Extech MO750 Soil Moisture Meter
The Extech Soil Moisture Meter features an 8 inch stainless steel moisture probe.
- Soil moisture content measurement from 0 to 50%
- Min/max records minimum and maximum moisture readings
- Data hold to freeze reading on display
|MO750||Soil moisture meter|
|Usually ships in 1-2 weeks|
The Extech Soil Moisture Probe performs moisture content measurements from 0 to 50%. With easy one-hand operation, the meter records minimum and maximum moisture readings. The data hold function freezes the readings on the display for further analysis.
- Sensor type: integrated contact probe
- Moisture content: 0 to 50%
- Maximum resolution: 0.1%
- Dimensions: 14.7 x 1.6 x 1.6 (374 x 40 x 40mm)
- Weight: 9.4oz (267g)
- (1) Meter
- (1) Sensor cap
- (4) AAA batteries
In The News
Though it may look like a simple hamster ball, a new spherical robot may assist farmers monitor soil moisture levels and temperature, according to a redOrbit.com article.
Developed by a team from the Universidad Politécnica de Madrid (Technical University of Madrid), the ROSPHERE wirelessly reports information from its sensors back to farmers, letting them know when their crops need attention.
The ROSPHERE moves by shifting its center of gravity, similar to how a hamster rolls in its ball. This unique method of locomotion gives the ROSPHERE an edge over wheeled or tracked robots, which can struggle on uneven or cluttered surfaces.
The scientists who designed the ROSPHERE are developing a second prototype with enhanced mechanics and the capability to utilize additional sensors.Read More
Enormous amounts of excess nitrogen hit water bodies all over the globe, including the U.S., due to runoff from agricultural and other human activities. This nitrogen can cause dead zones and harmful algal growth. Before it reaches the ocean, microbes can process and remove some of it from stream sediments, connected aquifers and tidal freshwater zones. Thanks to this process, coasts can have a decreased likelihood of harmful algal blooms.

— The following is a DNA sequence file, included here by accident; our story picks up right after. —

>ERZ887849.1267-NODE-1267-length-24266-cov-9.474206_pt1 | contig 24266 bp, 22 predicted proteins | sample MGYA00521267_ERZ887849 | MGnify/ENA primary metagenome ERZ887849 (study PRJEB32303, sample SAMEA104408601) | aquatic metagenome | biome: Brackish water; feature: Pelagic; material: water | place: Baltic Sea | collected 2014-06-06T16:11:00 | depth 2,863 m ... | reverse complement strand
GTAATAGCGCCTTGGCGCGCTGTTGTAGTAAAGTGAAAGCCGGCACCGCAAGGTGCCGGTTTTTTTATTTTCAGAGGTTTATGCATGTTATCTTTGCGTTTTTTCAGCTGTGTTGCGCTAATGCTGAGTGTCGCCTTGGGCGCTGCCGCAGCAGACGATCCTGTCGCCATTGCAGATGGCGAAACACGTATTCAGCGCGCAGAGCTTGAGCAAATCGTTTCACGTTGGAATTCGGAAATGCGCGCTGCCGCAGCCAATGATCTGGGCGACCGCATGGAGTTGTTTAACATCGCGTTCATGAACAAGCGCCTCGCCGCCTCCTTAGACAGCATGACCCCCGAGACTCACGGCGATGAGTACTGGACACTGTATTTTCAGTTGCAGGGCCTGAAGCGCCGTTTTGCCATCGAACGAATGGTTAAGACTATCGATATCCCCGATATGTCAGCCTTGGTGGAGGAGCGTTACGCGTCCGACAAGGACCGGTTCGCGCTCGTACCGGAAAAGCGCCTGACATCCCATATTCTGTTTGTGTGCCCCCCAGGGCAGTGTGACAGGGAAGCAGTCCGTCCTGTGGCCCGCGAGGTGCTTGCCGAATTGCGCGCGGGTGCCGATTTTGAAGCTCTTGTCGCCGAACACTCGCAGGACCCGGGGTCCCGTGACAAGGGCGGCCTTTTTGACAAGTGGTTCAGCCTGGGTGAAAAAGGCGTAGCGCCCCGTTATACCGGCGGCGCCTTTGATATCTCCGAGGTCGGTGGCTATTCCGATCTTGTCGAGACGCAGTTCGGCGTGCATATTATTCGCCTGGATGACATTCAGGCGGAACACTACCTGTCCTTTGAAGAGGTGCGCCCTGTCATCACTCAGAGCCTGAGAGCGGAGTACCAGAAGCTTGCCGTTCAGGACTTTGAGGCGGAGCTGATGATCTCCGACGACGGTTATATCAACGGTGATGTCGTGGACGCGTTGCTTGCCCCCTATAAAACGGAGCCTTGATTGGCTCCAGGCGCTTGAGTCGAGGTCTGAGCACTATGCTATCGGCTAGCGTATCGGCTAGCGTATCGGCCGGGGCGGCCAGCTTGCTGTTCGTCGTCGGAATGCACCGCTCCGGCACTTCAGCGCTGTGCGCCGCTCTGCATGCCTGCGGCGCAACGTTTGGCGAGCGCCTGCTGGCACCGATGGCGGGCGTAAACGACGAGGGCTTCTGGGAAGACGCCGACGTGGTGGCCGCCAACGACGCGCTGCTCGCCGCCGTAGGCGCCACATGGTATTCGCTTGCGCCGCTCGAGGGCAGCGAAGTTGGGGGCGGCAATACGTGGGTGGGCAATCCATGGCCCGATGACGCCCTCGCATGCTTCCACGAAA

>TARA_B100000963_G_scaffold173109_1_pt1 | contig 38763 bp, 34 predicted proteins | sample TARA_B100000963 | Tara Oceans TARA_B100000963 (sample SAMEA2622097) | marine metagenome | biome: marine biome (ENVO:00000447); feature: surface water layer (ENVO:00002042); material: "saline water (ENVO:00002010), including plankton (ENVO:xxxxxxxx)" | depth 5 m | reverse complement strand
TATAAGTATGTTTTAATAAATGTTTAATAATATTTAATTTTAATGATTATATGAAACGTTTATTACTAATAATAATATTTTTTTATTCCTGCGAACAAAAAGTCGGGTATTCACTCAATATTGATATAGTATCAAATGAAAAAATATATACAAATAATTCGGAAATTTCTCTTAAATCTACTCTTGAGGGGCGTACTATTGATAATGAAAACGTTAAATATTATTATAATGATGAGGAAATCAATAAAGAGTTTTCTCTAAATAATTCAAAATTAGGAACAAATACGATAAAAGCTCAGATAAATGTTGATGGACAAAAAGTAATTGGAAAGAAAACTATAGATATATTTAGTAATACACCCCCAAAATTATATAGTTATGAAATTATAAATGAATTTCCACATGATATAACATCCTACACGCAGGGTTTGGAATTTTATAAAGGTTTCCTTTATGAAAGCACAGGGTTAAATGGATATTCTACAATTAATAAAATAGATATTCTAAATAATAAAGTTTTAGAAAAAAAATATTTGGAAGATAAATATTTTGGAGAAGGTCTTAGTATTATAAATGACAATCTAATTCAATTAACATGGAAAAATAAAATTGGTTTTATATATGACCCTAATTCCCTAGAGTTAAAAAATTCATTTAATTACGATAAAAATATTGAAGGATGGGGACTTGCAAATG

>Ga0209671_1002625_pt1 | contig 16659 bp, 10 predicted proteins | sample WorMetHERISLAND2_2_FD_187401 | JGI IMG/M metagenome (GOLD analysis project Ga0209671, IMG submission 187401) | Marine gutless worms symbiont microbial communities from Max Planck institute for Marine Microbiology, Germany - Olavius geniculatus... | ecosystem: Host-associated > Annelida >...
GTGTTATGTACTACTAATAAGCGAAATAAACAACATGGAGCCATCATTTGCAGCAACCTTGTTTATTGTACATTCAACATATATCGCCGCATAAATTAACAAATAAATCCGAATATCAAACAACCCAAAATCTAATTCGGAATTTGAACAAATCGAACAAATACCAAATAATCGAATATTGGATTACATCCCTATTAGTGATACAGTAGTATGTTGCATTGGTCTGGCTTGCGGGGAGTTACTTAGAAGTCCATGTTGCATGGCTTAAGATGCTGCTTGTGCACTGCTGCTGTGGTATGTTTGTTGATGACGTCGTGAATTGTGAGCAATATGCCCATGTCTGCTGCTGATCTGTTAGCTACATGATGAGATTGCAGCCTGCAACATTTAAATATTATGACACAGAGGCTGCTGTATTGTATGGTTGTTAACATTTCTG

Keeping coastal waters clean is important for many reasons, including the fact that about 60% of the U.S. population lives on coasts. But despite the importance of these nitrogen processes, researchers have not fully investigated how they work.Read More
The Chesapeake Bay is the site of recurring seasonal dead zones: areas of low dissolved oxygen where aquatic life struggles to survive if it can at all. In 2020, a dead zone in the Maryland portion of the bay was one of the smallest since 1985, when record keeping began. The hypoxic area in the Virginia portion of the bay was smaller and briefer than many years previous.
But the problem isn’t gone yet, and looking forward, climate change will play a big role in determining the size and severity of dead zones throughout the bay. It could make it harder to get hypoxia under control in some places.Read More